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Thrive at Penn, the pre-orientation module that previously educated only incoming freshmen about college life, will soon be available to all undergraduates.

Credit: Ananya Chandra

Freshman orientation modules will soon be available to all undergraduates, a move by the administration to address issues raised by the results of the Association of American Universities' Campus Climate Survey on Sexual Assault and Sexual Misconduct.

In the next few months, all undergraduates will be able to participate in Thrive at Penn, the pre-orientation module that previously educated only incoming freshmen about college life. The program covers four topics: thriving at a research university, wellness and health, the risks associated with alcohol and other drugs and healthy relationships and sexual violence prevention.

“The expectation is that everyone is doing to do it over winter break,” said Rob Nelson, executive director for education and academic planning, adding that the program may become mandatory if not enough students complete it before the spring semester.

Nelson said that the change was prompted by a lack of knowledge among students about resources available on campus, a problem highlighted by the results of the AAU survey. Making the Thrive at Penn program available to everyone, he said, is designed to combat the fact that many students do not remember information presented during New Student Orientation.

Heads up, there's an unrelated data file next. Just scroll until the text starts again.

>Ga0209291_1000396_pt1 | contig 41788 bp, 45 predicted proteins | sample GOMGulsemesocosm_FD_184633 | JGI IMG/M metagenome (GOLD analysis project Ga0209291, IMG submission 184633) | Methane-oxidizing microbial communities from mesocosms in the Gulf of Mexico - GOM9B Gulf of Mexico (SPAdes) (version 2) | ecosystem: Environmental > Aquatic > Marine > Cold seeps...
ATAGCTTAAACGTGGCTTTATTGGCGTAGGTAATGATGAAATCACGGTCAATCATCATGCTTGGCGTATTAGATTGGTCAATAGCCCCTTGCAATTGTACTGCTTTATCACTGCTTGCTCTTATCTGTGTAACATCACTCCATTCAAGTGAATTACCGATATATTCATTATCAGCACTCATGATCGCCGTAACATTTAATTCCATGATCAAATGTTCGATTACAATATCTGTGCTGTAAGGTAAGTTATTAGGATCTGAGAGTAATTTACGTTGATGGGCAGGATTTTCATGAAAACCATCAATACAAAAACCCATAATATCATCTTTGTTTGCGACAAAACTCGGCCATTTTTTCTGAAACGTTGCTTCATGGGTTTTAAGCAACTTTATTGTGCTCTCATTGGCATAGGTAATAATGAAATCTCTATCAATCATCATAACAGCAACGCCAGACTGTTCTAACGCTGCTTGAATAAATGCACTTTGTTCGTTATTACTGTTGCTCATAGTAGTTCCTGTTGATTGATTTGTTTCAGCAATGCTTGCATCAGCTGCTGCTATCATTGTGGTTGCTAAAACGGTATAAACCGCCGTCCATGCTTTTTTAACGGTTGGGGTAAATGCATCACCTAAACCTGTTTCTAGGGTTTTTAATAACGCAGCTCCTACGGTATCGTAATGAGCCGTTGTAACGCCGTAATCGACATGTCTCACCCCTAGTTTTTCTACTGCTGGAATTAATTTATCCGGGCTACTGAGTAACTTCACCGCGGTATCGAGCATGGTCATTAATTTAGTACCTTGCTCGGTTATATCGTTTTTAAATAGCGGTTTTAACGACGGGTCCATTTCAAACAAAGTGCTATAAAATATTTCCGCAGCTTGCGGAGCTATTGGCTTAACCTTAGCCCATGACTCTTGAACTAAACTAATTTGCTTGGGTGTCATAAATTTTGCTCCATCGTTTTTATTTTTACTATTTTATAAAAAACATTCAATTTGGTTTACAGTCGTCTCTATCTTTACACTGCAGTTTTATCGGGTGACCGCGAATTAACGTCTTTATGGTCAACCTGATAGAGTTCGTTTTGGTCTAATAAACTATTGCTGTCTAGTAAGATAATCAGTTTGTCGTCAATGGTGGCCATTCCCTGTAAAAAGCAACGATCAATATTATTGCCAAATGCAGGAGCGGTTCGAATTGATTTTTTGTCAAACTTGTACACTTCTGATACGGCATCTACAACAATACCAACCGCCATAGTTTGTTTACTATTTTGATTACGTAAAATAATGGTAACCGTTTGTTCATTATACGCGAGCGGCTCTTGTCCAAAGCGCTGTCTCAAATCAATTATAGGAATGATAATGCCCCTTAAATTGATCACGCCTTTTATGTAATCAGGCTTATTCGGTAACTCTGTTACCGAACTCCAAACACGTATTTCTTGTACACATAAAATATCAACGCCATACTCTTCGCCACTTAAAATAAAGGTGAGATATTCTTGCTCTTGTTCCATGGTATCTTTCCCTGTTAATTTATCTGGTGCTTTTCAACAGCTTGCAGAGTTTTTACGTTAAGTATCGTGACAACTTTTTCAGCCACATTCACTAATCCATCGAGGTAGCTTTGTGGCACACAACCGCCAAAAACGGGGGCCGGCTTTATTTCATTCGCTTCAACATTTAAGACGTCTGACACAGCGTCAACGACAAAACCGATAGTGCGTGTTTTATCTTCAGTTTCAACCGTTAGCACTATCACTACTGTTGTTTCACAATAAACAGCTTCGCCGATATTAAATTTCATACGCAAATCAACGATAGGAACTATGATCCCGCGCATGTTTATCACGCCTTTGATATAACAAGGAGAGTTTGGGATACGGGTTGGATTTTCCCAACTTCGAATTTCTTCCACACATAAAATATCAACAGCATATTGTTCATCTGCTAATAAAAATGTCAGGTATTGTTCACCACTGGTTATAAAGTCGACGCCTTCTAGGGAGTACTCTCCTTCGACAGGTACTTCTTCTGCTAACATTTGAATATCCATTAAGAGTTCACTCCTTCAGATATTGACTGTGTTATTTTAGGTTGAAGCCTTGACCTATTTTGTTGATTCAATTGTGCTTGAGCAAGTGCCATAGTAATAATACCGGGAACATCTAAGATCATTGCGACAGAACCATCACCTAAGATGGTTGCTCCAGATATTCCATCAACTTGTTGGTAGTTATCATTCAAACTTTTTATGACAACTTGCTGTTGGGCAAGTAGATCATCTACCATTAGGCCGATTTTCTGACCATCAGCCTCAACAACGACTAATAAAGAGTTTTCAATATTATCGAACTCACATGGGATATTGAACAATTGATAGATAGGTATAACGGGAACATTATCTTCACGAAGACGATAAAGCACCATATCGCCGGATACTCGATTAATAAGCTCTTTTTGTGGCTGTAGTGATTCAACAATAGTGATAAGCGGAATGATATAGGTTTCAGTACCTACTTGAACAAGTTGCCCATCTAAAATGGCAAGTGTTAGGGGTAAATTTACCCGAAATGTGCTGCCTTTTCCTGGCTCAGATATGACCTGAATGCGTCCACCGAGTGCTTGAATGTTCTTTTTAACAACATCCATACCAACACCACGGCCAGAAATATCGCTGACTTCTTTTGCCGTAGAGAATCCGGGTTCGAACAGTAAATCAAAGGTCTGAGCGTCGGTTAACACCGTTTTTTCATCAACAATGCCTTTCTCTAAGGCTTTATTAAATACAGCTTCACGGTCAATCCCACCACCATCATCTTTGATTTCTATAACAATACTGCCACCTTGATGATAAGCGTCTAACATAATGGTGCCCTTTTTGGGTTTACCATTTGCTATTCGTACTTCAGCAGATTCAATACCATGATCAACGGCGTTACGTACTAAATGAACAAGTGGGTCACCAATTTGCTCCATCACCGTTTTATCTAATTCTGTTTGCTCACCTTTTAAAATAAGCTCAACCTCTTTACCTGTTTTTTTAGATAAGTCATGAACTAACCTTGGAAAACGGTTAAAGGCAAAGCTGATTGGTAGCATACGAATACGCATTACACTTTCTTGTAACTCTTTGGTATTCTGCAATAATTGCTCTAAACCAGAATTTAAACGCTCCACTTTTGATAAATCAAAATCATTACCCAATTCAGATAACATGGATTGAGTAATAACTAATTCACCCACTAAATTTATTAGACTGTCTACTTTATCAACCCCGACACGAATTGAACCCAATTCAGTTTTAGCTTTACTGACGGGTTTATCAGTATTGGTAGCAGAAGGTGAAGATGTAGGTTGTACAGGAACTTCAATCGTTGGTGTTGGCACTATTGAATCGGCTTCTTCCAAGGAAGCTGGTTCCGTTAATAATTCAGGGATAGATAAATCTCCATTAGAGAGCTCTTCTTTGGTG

According to the survey data, only 10.7 percent of respondents knew Penn’s definition of sexual assault, and only 12.6 percent knew where to make a report of sexual violence. Compared to peer institutions, students at Penn were relatively pessimistic about the University’s ability to handle complaints of sexual violence.

Students at Penn were also less likely than average to believe that a victim of sexual violence would be supported by fellow students in making a report, that campus officials would take the report seriously or that the safety of the victim would be protected.

“The question of what work can we do was asked,” Nelson said. “And so this is the answer that we came up with.”

The administration collaborated with the Undergraduate Assembly in making the switch, incorporating student feedback into the decision to expand the program.

“Students have agreed that this is an important step to take,” Nelson said.

The administration continues to address issues raised by the AAU survey results in other ways, such as through conversations with deans and student groups.

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